Certain prepared frozen products, such as a kitchen staple like pastry, can ensure consistency. John McKears, food service sales manager for Jus-Rol Professional, whose frozen pastry range aims to help caterers simplify the baking process, says: "Making pastry can be very time consuming when you consider the balance of ingredients and the risk of over blending or under blending the mix - all of which will have a big impact on the end result, especially when it comes to delicate pastries such as puff and filo."
The benefits of frozen food are particularly advantageous in the cost sector. "One of the key challenges in the care catering market - including healthcare, care homes and community meals - is ensuring that food, and nutrition specifically, doesn't become the casualty in the face of ever-tightening budgets," says Ian Stone, sales, marketing and development director at Apetito.
"Frozen can hold the key to balancing cost-efficiency with the provision of high-quality, nutritious food. The ability to offer a wide selection of meals that cater for medical conditions, cultural preferences and personal tastes, coupled with increased portion control, means the use of frozen food can significantly reduce wastage - an important consideration for hospitals and care homes that are under pressure to make cost savings."
It's a view shared by Julie Lardie, food service development dietitian at Tillery Valley, which produces 600,000 chilled and frozen meals per week for the healthcare and education sectors, local authorities and community meal services across the UK. "Matching dietary requirements to shrinking catering budgets is a challenge," she says. "Frozen options can be more cost-effective than cooking from scratch, and also help to relieve pressure on resources that are often strained while maintaining the dietary standards required. Chilled and frozen options offer caterers greater flexibility, and offer patients real choice. At a time where hospital meals remain a major public concern, extra variety can have a big impact on patients' mealtime experiences."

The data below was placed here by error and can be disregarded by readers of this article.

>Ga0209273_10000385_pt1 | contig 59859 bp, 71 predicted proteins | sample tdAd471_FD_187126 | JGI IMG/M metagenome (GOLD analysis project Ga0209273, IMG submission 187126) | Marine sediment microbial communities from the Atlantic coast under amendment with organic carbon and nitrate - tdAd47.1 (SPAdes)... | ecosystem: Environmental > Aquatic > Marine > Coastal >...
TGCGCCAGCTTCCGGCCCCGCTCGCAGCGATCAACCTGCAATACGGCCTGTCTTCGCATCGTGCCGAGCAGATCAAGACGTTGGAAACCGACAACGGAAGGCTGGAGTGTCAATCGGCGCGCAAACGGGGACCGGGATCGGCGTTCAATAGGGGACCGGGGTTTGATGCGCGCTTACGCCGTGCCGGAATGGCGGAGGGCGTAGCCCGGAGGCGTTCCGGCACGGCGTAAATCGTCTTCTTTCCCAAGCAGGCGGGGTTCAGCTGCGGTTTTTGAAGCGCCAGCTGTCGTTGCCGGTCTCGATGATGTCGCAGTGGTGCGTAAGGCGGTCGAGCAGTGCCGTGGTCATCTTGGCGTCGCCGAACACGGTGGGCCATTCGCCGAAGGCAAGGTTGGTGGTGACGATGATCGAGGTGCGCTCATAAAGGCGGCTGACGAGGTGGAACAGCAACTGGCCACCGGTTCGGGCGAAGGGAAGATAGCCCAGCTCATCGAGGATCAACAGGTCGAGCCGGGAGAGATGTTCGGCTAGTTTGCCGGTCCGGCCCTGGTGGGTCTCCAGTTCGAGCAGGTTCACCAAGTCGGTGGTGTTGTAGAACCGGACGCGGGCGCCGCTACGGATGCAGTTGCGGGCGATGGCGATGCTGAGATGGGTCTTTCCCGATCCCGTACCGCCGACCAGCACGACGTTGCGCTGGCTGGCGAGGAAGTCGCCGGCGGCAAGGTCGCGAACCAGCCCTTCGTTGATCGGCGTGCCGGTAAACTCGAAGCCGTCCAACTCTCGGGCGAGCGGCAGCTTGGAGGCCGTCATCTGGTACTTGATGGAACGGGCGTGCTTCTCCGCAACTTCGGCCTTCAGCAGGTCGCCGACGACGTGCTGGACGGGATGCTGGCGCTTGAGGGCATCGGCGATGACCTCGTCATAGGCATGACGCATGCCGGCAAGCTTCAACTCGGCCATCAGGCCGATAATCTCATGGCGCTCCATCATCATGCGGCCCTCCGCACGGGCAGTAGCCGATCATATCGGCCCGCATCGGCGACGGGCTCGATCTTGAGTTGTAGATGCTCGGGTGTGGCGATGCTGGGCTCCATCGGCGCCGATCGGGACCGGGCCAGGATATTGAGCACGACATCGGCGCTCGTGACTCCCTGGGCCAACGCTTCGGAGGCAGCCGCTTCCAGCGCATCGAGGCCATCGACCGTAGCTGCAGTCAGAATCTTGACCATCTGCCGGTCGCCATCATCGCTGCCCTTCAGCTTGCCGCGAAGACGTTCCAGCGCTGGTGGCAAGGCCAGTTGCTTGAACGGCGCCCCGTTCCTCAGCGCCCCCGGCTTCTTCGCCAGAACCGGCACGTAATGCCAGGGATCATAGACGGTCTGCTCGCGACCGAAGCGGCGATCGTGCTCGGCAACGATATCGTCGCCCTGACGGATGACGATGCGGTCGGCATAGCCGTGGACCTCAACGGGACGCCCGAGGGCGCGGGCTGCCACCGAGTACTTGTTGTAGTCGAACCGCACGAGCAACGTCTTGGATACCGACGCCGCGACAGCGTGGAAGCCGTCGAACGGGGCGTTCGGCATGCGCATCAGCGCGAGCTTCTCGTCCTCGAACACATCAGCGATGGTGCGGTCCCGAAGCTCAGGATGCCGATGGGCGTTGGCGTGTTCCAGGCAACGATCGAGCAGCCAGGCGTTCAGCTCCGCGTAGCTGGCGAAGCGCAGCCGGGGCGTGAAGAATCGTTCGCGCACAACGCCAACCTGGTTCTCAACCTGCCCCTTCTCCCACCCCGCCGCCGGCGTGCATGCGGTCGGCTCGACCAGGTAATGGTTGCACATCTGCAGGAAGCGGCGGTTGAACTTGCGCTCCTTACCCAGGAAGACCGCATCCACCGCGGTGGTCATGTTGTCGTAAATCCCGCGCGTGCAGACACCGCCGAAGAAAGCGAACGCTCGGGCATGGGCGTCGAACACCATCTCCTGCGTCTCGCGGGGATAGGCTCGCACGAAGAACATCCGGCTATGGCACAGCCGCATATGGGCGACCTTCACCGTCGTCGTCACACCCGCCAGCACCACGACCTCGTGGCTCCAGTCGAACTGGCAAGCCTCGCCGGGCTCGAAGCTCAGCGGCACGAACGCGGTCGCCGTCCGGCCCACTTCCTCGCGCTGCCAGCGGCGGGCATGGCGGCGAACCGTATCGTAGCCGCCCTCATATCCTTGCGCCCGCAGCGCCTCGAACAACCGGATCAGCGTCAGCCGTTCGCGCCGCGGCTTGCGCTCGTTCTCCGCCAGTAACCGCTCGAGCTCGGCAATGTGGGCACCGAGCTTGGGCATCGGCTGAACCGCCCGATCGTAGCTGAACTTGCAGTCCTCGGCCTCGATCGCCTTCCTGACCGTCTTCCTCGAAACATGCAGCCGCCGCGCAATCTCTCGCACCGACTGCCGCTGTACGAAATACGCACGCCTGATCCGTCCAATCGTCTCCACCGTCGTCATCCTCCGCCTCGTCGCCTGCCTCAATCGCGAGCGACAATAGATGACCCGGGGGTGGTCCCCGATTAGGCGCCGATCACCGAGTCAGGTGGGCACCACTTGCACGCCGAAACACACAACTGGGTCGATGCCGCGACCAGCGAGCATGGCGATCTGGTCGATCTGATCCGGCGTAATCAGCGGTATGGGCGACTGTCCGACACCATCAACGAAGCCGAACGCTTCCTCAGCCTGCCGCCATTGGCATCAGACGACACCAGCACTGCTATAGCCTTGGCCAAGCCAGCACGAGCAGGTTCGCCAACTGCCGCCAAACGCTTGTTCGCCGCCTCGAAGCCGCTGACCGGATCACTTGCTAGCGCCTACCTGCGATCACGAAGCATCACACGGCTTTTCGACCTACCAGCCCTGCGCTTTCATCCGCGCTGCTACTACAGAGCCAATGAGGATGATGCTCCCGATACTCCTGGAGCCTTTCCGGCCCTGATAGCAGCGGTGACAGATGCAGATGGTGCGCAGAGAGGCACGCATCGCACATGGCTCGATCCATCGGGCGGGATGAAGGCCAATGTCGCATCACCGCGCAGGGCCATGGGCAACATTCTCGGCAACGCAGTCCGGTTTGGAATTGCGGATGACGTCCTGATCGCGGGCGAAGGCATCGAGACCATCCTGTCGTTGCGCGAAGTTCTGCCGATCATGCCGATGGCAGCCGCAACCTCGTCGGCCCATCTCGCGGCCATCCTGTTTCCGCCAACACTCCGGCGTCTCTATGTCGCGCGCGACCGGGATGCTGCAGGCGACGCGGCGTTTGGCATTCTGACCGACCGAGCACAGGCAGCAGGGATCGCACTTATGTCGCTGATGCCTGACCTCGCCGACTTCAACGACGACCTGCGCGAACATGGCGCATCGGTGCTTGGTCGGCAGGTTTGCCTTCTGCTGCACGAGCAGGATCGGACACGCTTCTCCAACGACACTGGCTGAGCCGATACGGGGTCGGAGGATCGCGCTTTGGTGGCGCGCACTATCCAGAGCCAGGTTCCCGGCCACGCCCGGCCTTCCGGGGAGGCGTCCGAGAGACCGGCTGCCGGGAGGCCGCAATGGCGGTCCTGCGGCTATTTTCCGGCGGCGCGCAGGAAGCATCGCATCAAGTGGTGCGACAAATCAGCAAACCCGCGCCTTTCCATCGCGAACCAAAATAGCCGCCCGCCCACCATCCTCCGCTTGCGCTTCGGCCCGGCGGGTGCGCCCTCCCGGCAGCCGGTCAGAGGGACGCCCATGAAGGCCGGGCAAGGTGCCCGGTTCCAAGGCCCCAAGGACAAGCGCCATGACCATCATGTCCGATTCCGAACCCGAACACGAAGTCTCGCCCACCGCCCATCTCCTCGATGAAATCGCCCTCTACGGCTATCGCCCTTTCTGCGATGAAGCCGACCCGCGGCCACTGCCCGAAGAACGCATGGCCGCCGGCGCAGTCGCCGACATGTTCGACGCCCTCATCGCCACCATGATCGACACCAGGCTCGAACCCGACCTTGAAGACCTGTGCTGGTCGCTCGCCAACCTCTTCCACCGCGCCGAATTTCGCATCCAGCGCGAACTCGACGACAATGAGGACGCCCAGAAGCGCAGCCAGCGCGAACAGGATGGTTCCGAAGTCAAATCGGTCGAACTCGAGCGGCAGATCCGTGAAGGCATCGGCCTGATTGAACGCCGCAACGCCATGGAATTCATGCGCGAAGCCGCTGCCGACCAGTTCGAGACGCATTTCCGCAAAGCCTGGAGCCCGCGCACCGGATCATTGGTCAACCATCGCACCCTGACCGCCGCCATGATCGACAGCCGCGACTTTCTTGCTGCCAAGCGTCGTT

debunking frozen food myths
Perception Frozen food is an inferior choice in terms of quality and flavour.
Reality BFFF sensory research in which 32 chefs compared fresh and frozen samples including tuna steaks, duck breasts, wholemeal bloomer and puff pastry showed no statistical sensory difference between frozen and fresh foodstuffs.
Perception Frozen food is not as nutritious as fresh food.
Reality Sheffield Hallam University's Centre for Food Innovation compared the nutritional profile of a range of fresh and frozen ingredients and meals. It found that in frozen food, the nutrients are locked in until they reach the diner, while fresh ingredients lose some of their goodness.
defrosting best practice
Susan Werro, from the Society of Food Hygiene Technology (SOFHT), which promotes best practice in food safety and hygiene in food manufacturing and food service, explains the importance of defrosting frozen food correctly. Freezing does not kill all bacteria; it simply prevents its growth. Foods should be rapidly frozen to below -18°C to ensure both product quality and safety on defrosting. The risk of bacterial growth is still present when you defrost food.
Bacteria will grow rapidly between 5°C and 63°C and so food should be defrosted at the lower range between 5°C and 10°C. If food is left to defrost above this range there is a risk of bacteria multiplying to dangerous levels. This is of particular importance for any cooked, ready-to-eat food you are defrosting.
It is also important to properly defrost raw foods as excessive levels of bacteria may not be killed during cooking. It should also be remembered that the bacteria that may start to grow during the defrosting process may also produce heat-stable toxins that will survive cooking. Raw foods should be defrosted separately from cooked foods to prevent cross contamination of defrosted raw liquids to cooked ready-to-eat foods.
smaller crystals mean fresher flavour
Brian Young, director general of the British Frozen Food Federation (BFFF) Technology has significantly improved since the introduction of quick freezing in the early 20th century. The quick-freezing technology used in frozen foods results in significantly smaller ice crystals than food frozen at home or in a commercial kitchen. This means that frozen food is able to maintain its original qualities and perform as well as fresh.
The quick-freezing process locks in the nutrients and flavour from as little as a few hours after harvest, slaughter or catch -so there is no need for preservatives. By quick-freezing food at its peak, the original characteristics - flavour, texture and appearance - are maintained.
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Birds Eye Foodservice
0800 028 9997
British Frozen Food Federation
Farmhouse Potato Bakers
Moy Park Foodservice